Background: Animals can act as a reservoir and source for the emergence of novel meticillin-resistant Staphylococcus aureus (MRSA) clones in human beings. Here, we report the discovery of a strain of S aureus (LGA251) isolated from bulk milk that was phenotypically resistant to meticillin but tested negative for the mecA gene and a preliminary investigation of the extent to which such strains are present in bovine and human populations.
Methods: Isolates of bovine MRSA were obtained from the Veterinary Laboratories Agency in the UK, and isolates of human MRSA were obtained from diagnostic or reference laboratories (two in the UK and one in Denmark). From these collections, we searched for mecA PCR-negative bovine and human S aureus isolates showing phenotypic meticillin resistance. We used whole-genome sequencing to establish the genetic basis for the observed antibiotic resistance.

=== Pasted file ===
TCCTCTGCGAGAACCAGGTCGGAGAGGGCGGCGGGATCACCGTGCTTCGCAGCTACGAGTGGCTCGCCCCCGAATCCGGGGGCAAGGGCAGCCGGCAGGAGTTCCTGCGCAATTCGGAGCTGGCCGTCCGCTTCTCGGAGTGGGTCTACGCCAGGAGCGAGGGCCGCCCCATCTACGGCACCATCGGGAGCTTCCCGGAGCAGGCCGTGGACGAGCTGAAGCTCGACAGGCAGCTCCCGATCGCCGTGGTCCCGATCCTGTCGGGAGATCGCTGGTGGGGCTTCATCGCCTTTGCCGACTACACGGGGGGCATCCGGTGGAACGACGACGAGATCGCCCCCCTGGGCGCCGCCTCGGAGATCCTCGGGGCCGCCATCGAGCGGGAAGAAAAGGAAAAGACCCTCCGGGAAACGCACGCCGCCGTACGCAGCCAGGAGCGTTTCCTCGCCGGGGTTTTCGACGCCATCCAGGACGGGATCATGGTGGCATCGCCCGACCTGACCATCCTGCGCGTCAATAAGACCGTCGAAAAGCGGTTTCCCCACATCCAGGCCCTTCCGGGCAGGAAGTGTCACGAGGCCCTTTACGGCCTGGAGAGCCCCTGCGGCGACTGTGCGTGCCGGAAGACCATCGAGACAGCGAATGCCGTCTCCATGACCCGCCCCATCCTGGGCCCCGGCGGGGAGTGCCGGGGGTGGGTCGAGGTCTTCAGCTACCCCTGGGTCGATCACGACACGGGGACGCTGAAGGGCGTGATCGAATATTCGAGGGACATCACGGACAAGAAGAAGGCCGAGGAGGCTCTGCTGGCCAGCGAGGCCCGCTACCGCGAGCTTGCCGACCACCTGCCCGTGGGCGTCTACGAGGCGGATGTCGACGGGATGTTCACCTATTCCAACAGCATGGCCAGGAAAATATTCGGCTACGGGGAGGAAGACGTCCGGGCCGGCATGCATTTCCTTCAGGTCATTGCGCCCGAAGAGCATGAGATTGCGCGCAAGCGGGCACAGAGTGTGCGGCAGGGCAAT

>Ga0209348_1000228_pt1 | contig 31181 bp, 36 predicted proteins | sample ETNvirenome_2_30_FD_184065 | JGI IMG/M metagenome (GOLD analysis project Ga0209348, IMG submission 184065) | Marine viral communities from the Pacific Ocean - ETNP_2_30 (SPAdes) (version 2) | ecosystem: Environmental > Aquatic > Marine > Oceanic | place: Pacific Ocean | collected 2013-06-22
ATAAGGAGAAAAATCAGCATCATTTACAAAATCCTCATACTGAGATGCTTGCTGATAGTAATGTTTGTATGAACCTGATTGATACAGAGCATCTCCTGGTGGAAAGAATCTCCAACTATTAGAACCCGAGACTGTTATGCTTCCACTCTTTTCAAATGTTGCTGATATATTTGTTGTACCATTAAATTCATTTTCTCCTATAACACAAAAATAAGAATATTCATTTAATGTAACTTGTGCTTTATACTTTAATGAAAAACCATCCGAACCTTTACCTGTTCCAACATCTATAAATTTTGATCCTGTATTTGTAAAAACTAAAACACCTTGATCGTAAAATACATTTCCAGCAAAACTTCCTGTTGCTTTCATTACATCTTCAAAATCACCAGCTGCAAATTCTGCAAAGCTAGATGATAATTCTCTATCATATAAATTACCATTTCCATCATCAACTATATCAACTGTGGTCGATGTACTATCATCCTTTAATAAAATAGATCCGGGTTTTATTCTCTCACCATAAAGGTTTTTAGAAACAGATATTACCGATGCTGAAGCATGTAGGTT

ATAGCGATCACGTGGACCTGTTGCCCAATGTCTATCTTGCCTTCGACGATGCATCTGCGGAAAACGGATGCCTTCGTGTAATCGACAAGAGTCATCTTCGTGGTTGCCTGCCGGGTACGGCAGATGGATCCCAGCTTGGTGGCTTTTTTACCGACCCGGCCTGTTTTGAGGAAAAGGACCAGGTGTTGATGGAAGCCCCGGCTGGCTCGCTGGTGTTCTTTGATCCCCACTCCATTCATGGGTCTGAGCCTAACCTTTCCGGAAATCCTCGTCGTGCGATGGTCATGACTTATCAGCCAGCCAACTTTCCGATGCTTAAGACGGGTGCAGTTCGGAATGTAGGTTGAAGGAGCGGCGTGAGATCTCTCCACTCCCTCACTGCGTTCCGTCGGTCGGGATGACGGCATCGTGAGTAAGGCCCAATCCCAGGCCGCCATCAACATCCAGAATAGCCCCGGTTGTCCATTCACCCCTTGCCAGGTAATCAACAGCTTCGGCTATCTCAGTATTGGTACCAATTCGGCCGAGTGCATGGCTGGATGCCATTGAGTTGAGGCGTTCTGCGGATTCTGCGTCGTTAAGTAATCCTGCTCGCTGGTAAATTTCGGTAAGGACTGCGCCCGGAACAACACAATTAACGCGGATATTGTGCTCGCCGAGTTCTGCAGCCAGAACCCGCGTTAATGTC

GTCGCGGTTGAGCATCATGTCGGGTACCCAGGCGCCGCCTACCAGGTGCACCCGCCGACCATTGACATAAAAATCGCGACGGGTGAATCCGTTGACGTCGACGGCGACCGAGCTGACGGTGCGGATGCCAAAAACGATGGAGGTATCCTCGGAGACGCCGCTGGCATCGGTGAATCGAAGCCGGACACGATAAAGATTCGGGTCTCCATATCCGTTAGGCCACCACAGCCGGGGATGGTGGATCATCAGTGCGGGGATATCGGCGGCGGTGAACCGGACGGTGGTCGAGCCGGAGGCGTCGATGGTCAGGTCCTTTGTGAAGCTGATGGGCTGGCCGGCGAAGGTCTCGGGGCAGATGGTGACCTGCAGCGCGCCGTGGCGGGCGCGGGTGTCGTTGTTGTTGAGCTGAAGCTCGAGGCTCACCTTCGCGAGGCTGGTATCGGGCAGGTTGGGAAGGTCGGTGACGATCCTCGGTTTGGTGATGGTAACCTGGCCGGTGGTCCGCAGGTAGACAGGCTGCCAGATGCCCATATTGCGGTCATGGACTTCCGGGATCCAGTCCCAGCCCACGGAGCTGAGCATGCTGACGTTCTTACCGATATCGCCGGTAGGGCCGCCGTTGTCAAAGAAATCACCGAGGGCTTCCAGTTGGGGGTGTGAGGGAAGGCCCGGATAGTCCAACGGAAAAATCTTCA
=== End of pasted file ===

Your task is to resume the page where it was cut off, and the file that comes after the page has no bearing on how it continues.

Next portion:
Findings: A divergent mecA homologue (mecA(LGA251)) was discovered in the LGA251 genome located in a novel staphylococcal cassette chromosome mec element, designated type-XI SCCmec. The mecA(LGA251) was 70% identical to S aureus mecA homologues and was initially detected in 15 S aureus isolates from dairy cattle in England. These isolates were from three different multilocus sequence type lineages (CC130, CC705, and ST425); spa type t843 (associated with CC130) was identified in 60% of bovine isolates. When human mecA-negative MRSA isolates were tested, the mecA(LGA251) homologue was identified in 12 of 16 isolates from Scotland, 15 of 26 from England, and 24 of 32 from Denmark. As in cows, t843 was the most common spa type detected in human beings.
Interpretation: Although routine culture and antimicrobial susceptibility testing will identify S aureus isolates with this novel mecA homologue as meticillin resistant, present confirmatory methods will not identify them as MRSA. New diagnostic guidelines for the detection of MRSA should consider the inclusion of tests for mecA(LGA251).
Funding: Department for Environment, Food and Rural Affairs, Higher Education Funding Council for England, Isaac Newton Trust (University of Cambridge), and the Wellcome Trust.
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